From smoking cigarettes to late-night snacking – we all have our fair share of bad habits. And while you may have tried your hardest to quit, chances are it took a few times to break the pattern. That’s because there is something inherently gruelling about changing our behaviours. Our brains are wired to accommodate our normal routines and practices.
When it comes to business, the stubbornness of our brains is a particular problem. For organisations to succeed there needs to be a relatively consistent level of change – whether it is an overhaul in internal processes or a shift in departmental responsibilities. The problem is that making these changes requires an alteration in behaviours across a business.
To effectively promote change leaders need to be able to influence behavioural changes in their employees.
Bottom line: To effectively promote change, leaders need to be able to influence behavioural shifts in their employees. Is this even possible? And if it is, how can you alter your team members’ behaviours effectively?
Can you change your employees’ behaviours?
Let’s start off by confirming that yes, behaviours are 100 per cent changeable. The trick lies in using the correct approaches to change them in the first place. Here are some of the most direct and effective tactics for influencing behavioural change.
1. Lead by example
Employees are much more likely to change their behaviours when they see their leaders spearheading the change. We often see managers that want their teams to have better work-life balances, yet they continue to have late nights in the office. If your team sees you staying past 5:30, it sends the message that this is the behaviour that is expected of them. As such, they won’t change their own habits and will continue to work themselves dry.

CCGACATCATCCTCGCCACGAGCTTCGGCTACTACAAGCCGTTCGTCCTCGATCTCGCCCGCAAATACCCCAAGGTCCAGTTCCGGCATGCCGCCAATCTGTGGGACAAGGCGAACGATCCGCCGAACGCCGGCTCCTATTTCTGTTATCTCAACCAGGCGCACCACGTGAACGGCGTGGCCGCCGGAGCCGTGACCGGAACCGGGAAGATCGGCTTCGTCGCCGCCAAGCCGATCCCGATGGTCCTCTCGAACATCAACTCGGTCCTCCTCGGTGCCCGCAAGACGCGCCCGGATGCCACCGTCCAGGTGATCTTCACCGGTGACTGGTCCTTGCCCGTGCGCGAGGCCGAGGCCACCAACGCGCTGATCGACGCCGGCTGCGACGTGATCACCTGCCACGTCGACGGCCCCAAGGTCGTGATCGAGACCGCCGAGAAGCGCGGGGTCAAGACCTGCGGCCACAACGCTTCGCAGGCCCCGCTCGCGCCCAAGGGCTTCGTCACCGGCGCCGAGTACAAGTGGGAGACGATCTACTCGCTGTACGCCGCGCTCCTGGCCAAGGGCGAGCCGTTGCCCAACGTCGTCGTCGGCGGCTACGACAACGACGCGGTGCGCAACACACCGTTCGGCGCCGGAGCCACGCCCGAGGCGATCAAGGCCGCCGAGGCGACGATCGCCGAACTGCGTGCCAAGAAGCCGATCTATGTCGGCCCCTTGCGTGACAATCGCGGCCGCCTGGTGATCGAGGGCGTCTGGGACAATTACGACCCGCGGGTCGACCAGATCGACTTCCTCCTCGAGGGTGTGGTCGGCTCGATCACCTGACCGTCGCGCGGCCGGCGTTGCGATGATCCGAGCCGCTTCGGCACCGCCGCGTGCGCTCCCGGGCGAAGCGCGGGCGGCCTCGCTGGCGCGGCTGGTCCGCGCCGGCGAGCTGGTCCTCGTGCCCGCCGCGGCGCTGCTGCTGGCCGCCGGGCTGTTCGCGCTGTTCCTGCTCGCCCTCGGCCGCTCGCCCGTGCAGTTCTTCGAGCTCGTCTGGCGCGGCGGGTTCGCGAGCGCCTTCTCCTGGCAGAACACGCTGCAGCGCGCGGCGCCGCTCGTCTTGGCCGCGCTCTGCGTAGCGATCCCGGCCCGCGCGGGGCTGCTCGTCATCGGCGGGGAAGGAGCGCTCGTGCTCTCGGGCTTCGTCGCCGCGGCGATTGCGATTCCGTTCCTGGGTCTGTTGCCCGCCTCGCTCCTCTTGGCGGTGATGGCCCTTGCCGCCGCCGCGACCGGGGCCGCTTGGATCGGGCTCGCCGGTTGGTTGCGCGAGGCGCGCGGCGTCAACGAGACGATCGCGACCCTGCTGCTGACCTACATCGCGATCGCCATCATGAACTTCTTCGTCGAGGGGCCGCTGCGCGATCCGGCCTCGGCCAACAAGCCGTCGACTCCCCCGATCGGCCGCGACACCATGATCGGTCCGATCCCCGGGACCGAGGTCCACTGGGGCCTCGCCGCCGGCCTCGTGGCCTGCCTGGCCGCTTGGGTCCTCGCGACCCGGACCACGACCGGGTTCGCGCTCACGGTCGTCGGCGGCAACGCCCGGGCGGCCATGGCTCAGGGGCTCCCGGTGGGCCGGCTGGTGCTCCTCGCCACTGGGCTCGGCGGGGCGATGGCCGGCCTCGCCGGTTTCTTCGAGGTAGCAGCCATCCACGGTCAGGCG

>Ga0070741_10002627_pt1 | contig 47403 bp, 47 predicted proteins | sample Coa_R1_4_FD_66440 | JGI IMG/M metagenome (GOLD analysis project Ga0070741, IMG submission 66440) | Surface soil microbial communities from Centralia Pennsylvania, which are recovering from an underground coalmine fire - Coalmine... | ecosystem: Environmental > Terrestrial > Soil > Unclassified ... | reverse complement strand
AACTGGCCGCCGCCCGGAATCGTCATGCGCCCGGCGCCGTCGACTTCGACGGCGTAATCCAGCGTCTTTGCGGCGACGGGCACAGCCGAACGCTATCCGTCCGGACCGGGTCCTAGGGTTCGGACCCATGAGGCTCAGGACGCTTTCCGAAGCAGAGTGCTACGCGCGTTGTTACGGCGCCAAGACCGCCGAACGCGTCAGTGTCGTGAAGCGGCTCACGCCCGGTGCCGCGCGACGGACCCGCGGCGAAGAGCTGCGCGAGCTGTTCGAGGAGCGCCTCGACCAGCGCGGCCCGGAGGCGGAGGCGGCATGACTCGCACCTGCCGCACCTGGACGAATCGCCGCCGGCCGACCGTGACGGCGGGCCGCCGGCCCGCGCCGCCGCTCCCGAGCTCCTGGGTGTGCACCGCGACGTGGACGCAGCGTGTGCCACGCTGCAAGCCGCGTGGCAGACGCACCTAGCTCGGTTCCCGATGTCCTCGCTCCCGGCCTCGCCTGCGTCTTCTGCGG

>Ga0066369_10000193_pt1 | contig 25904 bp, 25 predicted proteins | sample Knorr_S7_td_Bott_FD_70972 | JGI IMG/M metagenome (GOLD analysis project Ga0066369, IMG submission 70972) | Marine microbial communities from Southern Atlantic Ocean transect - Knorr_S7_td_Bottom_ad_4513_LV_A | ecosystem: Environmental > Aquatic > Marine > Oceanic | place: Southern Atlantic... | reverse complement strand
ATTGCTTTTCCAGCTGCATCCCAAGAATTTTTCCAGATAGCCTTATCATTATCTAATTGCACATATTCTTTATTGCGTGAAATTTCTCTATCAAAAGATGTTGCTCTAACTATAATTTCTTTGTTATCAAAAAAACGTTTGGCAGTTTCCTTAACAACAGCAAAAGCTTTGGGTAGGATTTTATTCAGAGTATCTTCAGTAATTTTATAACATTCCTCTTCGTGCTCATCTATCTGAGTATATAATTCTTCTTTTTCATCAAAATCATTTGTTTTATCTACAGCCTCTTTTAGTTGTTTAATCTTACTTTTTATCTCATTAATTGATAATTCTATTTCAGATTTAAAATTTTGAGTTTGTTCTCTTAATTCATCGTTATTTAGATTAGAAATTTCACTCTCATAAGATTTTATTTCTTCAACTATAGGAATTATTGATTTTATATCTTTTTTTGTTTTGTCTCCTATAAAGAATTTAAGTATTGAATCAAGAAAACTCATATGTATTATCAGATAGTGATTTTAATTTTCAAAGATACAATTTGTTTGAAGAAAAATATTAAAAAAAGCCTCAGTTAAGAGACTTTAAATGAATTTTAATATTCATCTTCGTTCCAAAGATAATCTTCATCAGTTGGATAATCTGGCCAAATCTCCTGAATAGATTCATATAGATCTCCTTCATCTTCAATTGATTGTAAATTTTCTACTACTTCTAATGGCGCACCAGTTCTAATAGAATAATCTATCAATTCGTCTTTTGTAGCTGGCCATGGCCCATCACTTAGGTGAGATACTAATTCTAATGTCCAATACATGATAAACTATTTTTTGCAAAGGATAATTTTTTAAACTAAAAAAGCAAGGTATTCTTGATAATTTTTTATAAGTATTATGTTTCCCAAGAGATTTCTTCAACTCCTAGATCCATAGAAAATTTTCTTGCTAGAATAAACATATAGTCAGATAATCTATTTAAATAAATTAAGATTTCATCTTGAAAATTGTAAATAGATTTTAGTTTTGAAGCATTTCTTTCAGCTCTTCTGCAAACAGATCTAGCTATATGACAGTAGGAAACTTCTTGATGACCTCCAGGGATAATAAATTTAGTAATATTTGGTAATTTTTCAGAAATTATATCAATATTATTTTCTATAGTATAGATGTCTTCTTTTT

2. Strengthen and grow relationships
You can’t influence anything, let alone behavioural change, if you don’t form strong and trusting relationships with your staff. You need a team that trusts and respects you to even begin changing behaviours. This requires putting in the groundwork to create these relationships so that when things do need to change you are well-positioned to do so.
3. Have serious conversations about the ‘why’
There needs to be a level of genuine communication when it comes to behaviour changes. Sit down with your team and explain why things need to change and how they will play a role in this shift. Often, people are simply looking to understand the motivation behind change. Once they understand why and how that shift will affect them day-to-day, behaviours are much more likely to change.
4. Create individual strategies
If the necessary behavioural shifts aren’t happening, it can be useful to examine individual motivators. Sit down with the team members that seem to be having trouble with the transition and have a discussion about where the resistance is coming from. Ask them about what motivates them and use these motivators as a way to encourage their eventual behavioural changes.
Here at Leading Teams we can help you create an environment where these kinds of behavioural shifts are possible.
What can we learn from this?
The major takeaway here is that leaders can better influence change by understanding how to influence employee behaviours. When you initiate behavioural shifts appropriately, you can ensure your team’s actions are aligned with organisational goals. Here at Leading Teams we can help you create an environment where these kinds of behavioural shifts are possible.
In order to influence these changes you must first have the foundational relationships in place; you need to be willing to have genuine conversations about what needs to change and how to realistically enable these transformations in your various team members.
From leadership development to cultural change, our model addresses major organisational transitions through the foundation of strong relationships. To learn more about how our team can help you, give us a call on 03 9654 3744.